Opportunities and barriers for providing HIV testing through community health centers in mainland China: a nationwide cross-sectional survey

Jason J. Ong, Ming Hui Peng, William W. Wong, Ying Ru Lo, Michael R. Kidd, Martin Roland, Shan Zhu Zhu, Sun Fang Jiang

Research output: Contribution to journalArticleResearchpeer-review

3 Citations (Scopus)

Abstract

BACKGROUND: Primary care may be an avenue to increase coverage of HIV testing but it is unclear what challenges primary healthcare professionals in low- and middle-income countries face. We describe the HIV testing practices in community health centres (CHCs) and explore the staff's attitude towards further development of HIV testing services at the primary care level in China. METHODS: We conducted a national, cross-sectional survey using a stratified random sample of CHCs in 20 cities in 2015. Questionnaires were completed by primary care doctors and nurses in CHCs, and included questions regarding their demographics, clinical experience and their views on the facilitators and barriers to offering HIV testing in their CHC. Multivariate logistic regression was conducted to examine the association between staff who would offer HIV testing and their sociodemographic characteristics. RESULTS: A total of 3580 staff from 158 CHCs participated. Despite the majority (81%) agreeing that HIV testing was an important part of healthcare, only 25% would provide HIV testing when requested by a patient. The majority (71%) were concerned about reimbursement, and half (47%) cited lack of training as a major barrier. Almost half (44%) believed that treating people belonging to high-risk populations would scare other patients away, and 6% openly expressed their dislike of people belonging to high-risk populations. Staff who would offer HIV testing were younger (adjusted odds ratio (aOR) 0.97 per year increase in age, 95% confidence interval (CI):0.97-0.98); trained as a doctor compared to a nurse (aOR 1.79, 95%CI:1.46-2.15); held a bachelor degree or above (aOR 1.34, 95%CI:1.11-1.62); and had previous HIV training (aOR 1.55, 95%CI:1.27-1.89). CONCLUSIONS: Improving HIV training of CHC staff, including addressing stigmatizing attitudes, and improving financial reimbursement may help increase HIV testing coverage in China.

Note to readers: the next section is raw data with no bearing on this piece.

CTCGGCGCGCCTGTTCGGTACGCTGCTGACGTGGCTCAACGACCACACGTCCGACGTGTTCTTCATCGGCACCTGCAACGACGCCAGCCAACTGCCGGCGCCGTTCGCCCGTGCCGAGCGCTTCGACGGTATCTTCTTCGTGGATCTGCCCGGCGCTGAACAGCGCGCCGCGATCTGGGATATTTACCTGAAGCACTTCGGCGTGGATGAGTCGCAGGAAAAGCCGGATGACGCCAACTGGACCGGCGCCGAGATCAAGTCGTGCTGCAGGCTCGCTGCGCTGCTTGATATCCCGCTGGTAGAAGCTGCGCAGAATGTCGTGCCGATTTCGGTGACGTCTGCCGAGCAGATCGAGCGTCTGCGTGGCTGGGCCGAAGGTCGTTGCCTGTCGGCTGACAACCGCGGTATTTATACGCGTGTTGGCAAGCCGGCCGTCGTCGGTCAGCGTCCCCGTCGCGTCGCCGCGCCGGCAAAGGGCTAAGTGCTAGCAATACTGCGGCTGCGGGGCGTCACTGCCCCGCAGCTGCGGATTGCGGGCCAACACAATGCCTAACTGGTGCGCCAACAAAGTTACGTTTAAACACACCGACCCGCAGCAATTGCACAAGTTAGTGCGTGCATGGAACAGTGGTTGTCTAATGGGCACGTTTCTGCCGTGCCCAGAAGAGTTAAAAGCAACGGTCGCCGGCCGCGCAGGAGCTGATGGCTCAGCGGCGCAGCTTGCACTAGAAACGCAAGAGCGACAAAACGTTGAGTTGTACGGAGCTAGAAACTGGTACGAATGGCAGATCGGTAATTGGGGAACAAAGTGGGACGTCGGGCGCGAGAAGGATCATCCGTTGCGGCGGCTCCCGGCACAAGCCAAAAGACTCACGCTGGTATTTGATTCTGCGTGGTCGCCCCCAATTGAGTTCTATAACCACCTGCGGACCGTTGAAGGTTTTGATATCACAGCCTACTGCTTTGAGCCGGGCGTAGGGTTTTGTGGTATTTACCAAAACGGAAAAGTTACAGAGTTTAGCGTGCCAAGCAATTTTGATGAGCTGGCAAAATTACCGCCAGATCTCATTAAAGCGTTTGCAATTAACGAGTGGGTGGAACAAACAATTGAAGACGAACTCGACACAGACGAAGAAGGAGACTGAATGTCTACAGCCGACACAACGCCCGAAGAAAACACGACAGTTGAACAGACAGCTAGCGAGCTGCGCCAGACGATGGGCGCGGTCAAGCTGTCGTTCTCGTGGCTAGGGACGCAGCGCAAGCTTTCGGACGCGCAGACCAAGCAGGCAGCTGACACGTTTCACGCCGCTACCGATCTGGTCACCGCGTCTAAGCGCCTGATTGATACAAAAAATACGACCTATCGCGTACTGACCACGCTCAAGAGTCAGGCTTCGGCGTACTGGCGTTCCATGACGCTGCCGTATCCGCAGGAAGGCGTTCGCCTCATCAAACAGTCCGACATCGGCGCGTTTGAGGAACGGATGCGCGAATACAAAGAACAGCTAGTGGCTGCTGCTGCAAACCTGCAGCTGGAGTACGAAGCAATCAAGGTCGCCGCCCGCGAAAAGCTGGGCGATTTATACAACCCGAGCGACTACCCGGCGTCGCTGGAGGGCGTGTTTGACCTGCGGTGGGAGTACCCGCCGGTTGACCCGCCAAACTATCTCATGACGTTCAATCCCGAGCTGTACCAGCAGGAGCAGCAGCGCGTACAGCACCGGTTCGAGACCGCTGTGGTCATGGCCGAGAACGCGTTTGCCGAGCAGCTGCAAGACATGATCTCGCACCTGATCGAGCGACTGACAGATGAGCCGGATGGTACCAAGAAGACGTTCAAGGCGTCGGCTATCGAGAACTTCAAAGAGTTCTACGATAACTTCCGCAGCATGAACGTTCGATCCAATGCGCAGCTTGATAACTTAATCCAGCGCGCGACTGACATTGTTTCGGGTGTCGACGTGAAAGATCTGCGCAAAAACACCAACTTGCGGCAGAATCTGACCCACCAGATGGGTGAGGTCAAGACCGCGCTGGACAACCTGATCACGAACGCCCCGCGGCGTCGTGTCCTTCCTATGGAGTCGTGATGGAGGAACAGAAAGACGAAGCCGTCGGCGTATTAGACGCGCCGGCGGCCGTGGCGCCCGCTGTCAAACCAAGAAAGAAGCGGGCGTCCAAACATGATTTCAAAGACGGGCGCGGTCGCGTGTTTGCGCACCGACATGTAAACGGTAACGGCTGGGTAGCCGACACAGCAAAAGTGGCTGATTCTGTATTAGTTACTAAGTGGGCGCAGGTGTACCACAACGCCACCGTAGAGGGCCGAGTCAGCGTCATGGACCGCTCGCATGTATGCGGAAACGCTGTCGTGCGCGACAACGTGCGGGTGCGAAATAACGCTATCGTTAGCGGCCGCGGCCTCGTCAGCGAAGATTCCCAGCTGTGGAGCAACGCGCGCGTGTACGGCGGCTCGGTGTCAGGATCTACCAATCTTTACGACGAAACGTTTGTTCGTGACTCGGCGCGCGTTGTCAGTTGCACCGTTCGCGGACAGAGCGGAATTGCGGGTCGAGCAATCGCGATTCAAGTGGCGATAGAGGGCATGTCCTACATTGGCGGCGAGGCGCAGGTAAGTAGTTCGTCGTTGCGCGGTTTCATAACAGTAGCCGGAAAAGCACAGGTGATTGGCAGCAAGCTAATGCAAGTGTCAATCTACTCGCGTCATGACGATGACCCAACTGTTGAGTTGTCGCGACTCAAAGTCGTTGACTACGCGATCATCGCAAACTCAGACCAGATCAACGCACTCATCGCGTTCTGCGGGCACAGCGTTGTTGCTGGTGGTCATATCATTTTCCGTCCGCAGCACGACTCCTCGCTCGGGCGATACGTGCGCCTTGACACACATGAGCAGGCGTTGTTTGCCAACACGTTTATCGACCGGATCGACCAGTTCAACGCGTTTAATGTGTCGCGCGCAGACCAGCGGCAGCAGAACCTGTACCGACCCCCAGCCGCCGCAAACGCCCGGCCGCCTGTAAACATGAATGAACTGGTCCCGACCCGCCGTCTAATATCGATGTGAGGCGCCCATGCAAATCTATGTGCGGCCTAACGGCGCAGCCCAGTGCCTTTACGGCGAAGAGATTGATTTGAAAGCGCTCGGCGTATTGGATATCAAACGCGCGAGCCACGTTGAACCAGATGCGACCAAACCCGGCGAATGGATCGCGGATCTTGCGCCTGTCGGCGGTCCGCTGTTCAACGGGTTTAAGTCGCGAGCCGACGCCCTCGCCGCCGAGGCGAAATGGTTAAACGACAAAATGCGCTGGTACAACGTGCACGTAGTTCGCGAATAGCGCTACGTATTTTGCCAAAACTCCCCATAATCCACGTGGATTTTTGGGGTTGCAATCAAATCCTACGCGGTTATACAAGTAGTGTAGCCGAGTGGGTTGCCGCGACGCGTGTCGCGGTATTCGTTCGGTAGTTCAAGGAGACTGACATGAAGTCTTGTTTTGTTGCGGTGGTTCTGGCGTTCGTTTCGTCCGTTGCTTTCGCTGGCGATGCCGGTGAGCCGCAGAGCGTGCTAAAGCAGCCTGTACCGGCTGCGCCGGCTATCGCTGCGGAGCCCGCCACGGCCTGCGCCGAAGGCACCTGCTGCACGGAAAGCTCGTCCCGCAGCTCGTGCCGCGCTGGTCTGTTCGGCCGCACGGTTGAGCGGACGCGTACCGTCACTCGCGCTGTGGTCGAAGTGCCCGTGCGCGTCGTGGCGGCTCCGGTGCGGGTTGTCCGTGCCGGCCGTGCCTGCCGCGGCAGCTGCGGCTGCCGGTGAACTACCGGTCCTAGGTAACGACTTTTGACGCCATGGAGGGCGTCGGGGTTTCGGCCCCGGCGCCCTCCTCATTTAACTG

Original languageEnglish
Article number1054
Number of pages9
JournalBMC Infectious Diseases
Volume19
Issue number1
DOIs
Publication statusPublished - 16 Dec 2019

Keywords

  • China
  • Community health centre
  • HIV
  • Primary care
  • Testing

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